How Donald Trump’s Attack on Susana Martinez Undermines the GOP–and Trump

 header-hoover-institution-fellows1-1By Doug Heye

susana-martinez-headshotAnother day, another Donald Trump attack on a Republican: Speaking at a rally in Albuquerque on Tuesday night, Mr. Trump lashed out at New Mexico Gov. Susana Martinez, the chairwoman of the Republican Governors Association who has criticized Mr. Trump’s rhetoric about Mexicans.

We have got to get your governor to get going. She’s got to do a better job, OK? Your governor has got to do a better job,” Mr. Trump said, faulting the state’s economy. “She’s not doing the job. Hey–maybe I’ll run for governor of New Mexico, I’ll get this place going.”

Mrs. Martinez, who supported Marco Rubio in the primaries, was not present. By mid-afternoon Wednesday, much coverage had turned from Mr. Trump’s criticism of the GOP governor to his targeting of Democratic Sen. Elizabeth Warren. But there’s a message here not just for the anti-Trump crowd: This attack hurts Mr. Trump’s efforts to unite the Republican Party and to expand his support outside a core share of Republican primary voters.

Many Republicans–whether elected officials, party operatives, top fundraisers, past Trump opponents, or everyday voters–continue to resist Mr. Trump and see his recent efforts at unity as, at best, halfhearted. Mr. Trump’s broadsides, particularly those devoid of specifics, continue to give those Republicans reasons to stay on the sidelines or to focus on down-ballot races thought to be jeopardized by Mr. Trump’s candidacy.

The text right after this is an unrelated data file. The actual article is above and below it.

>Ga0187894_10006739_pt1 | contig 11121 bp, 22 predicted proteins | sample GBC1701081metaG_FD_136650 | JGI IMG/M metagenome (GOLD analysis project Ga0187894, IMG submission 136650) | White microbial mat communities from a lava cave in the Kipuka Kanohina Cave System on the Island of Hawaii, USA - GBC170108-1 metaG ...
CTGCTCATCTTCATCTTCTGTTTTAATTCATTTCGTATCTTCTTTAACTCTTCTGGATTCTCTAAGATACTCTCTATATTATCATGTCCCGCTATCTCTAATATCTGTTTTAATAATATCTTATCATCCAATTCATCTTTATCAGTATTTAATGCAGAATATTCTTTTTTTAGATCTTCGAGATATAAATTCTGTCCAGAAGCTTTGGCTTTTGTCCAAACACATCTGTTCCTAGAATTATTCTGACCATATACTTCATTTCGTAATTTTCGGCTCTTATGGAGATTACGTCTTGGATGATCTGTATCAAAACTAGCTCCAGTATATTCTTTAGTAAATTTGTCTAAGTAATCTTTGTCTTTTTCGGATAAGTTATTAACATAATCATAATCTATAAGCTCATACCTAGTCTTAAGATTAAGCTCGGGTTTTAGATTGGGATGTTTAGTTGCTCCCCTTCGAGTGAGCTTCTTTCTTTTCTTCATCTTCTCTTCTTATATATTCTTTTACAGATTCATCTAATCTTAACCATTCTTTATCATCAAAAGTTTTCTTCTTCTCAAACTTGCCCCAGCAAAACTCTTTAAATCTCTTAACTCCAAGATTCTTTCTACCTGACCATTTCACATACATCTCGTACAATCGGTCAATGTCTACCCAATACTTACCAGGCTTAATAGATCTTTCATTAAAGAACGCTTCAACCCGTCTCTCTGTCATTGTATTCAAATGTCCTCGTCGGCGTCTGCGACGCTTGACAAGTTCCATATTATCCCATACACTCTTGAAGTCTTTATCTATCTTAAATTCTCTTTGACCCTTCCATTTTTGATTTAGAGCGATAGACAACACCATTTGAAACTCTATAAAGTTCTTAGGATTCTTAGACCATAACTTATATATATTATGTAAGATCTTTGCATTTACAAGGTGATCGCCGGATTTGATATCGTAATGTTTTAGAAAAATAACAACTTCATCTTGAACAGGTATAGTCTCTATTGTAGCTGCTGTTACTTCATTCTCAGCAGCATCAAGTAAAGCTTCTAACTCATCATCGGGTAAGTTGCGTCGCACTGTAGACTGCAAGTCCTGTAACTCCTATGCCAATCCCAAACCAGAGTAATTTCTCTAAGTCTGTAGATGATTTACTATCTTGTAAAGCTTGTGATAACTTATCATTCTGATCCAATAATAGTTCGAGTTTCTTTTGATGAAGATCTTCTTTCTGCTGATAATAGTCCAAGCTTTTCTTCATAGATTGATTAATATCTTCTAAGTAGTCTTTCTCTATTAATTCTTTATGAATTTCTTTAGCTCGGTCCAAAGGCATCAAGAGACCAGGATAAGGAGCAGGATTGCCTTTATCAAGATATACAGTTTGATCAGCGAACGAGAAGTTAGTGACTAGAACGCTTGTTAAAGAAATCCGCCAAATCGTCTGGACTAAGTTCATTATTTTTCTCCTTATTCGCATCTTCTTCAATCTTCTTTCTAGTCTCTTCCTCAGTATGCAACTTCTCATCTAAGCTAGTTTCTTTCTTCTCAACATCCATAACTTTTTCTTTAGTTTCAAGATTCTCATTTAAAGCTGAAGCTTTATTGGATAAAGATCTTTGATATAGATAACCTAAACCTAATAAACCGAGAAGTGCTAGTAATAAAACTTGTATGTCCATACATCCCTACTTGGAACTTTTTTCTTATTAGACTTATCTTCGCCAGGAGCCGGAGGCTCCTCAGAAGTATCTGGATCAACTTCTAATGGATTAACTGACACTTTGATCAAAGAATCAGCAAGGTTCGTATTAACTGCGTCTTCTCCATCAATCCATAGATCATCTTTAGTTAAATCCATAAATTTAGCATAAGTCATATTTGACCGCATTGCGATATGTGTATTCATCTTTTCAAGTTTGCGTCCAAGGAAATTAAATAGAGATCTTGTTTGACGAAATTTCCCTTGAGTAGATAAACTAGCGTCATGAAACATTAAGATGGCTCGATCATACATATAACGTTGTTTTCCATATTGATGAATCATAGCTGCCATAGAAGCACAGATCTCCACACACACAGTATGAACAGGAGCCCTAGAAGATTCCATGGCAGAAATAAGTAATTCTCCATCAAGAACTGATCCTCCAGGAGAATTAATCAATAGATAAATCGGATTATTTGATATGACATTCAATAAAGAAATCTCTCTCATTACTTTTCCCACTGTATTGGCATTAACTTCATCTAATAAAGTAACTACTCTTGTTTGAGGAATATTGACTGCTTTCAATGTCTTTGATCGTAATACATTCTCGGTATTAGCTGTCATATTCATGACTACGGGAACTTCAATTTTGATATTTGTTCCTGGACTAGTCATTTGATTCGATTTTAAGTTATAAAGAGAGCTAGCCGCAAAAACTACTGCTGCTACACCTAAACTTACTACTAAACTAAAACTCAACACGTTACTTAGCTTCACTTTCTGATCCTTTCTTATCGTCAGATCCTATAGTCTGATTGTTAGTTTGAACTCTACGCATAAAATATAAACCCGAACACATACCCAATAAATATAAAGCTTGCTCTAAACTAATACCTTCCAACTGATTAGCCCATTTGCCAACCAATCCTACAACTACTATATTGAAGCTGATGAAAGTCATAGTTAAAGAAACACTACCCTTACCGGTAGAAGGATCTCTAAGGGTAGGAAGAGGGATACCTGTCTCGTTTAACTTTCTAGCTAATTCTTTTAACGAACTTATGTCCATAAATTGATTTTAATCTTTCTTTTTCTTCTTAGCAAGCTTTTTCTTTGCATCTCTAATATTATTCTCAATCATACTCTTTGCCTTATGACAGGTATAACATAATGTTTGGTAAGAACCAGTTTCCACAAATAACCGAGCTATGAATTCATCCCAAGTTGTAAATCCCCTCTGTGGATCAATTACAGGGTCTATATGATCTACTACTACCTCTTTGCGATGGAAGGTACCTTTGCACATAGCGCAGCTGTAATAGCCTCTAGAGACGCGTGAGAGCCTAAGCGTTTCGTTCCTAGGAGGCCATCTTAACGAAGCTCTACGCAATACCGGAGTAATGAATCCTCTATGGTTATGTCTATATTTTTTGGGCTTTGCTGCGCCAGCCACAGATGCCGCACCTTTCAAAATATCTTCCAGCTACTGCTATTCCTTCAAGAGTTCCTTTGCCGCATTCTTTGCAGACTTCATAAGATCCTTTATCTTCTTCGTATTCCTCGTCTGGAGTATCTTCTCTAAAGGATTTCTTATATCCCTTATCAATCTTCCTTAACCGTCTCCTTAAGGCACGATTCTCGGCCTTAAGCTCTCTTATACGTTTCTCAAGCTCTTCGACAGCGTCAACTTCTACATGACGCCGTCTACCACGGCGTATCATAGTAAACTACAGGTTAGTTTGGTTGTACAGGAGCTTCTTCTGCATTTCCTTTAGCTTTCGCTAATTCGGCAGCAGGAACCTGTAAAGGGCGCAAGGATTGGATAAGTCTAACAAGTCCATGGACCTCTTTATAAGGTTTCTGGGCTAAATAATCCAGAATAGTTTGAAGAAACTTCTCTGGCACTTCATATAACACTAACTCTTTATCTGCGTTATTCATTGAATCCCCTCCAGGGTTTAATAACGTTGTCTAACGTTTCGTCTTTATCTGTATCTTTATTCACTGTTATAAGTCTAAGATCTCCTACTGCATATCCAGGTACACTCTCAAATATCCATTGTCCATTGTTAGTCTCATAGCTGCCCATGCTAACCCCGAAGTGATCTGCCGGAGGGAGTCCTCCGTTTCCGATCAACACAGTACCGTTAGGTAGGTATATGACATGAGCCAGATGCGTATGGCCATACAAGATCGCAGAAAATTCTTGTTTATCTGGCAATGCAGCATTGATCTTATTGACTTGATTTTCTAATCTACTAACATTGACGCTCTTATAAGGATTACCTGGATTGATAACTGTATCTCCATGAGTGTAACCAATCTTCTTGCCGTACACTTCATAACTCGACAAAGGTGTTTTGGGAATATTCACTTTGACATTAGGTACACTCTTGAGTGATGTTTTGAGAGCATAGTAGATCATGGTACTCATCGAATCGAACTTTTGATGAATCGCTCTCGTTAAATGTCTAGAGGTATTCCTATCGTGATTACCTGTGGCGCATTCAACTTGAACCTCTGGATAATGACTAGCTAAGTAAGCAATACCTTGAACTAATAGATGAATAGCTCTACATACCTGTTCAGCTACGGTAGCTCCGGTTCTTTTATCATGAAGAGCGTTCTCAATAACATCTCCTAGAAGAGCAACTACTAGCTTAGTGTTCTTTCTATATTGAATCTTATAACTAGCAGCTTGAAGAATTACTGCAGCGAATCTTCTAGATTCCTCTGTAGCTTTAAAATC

At a time when Mr. Trump is hemorrhaging support from Hispanics and women–Washington Post polling in March showed that 85% of Hispanics disapprove of Mr. Trump; CNN polling found him viewed negatively by 73% of women–the last thing he needs to do is unnecessarily attack the most powerful Hispanic woman in the Republican Party, who also happens to be one of the most popular governors in a state that Barack Obama carried twice.

Republicans on Capitol Hill are besieged with questions from reporters about Donald Trump every day. House Speaker Paul Ryan’s weekly press conference is dominated by queries about whether Mr. Ryan is moving toward endorsing Mr. Trump.

Mr. Trump’s criticism of Susana Martinez is the sort of thing that will continue to hold many Republicans back from supporting him. And for every two steps he takes forward in coalescing the party around him, such attacks represent a proactive step backward.

Tuesday’s rally in Albuquerque was a perfect opportunity for Donald Trump to demonstrate that he is serious about bringing Republicans together. Instead, Mr. Trump showed that he is not ready to act presidential nor to unite the party. Put another way, instead of allowing Democrats’ divisions to dominate the news, Mr. Trump invited the media to continue its year-long focus on Republicans’ internal tensions.

Doug Heye is a former communications director for the Republican National Committee and deputy chief of staff to then-House Majority Leader Eric Cantor. He is on Twitter: @DougHeye.

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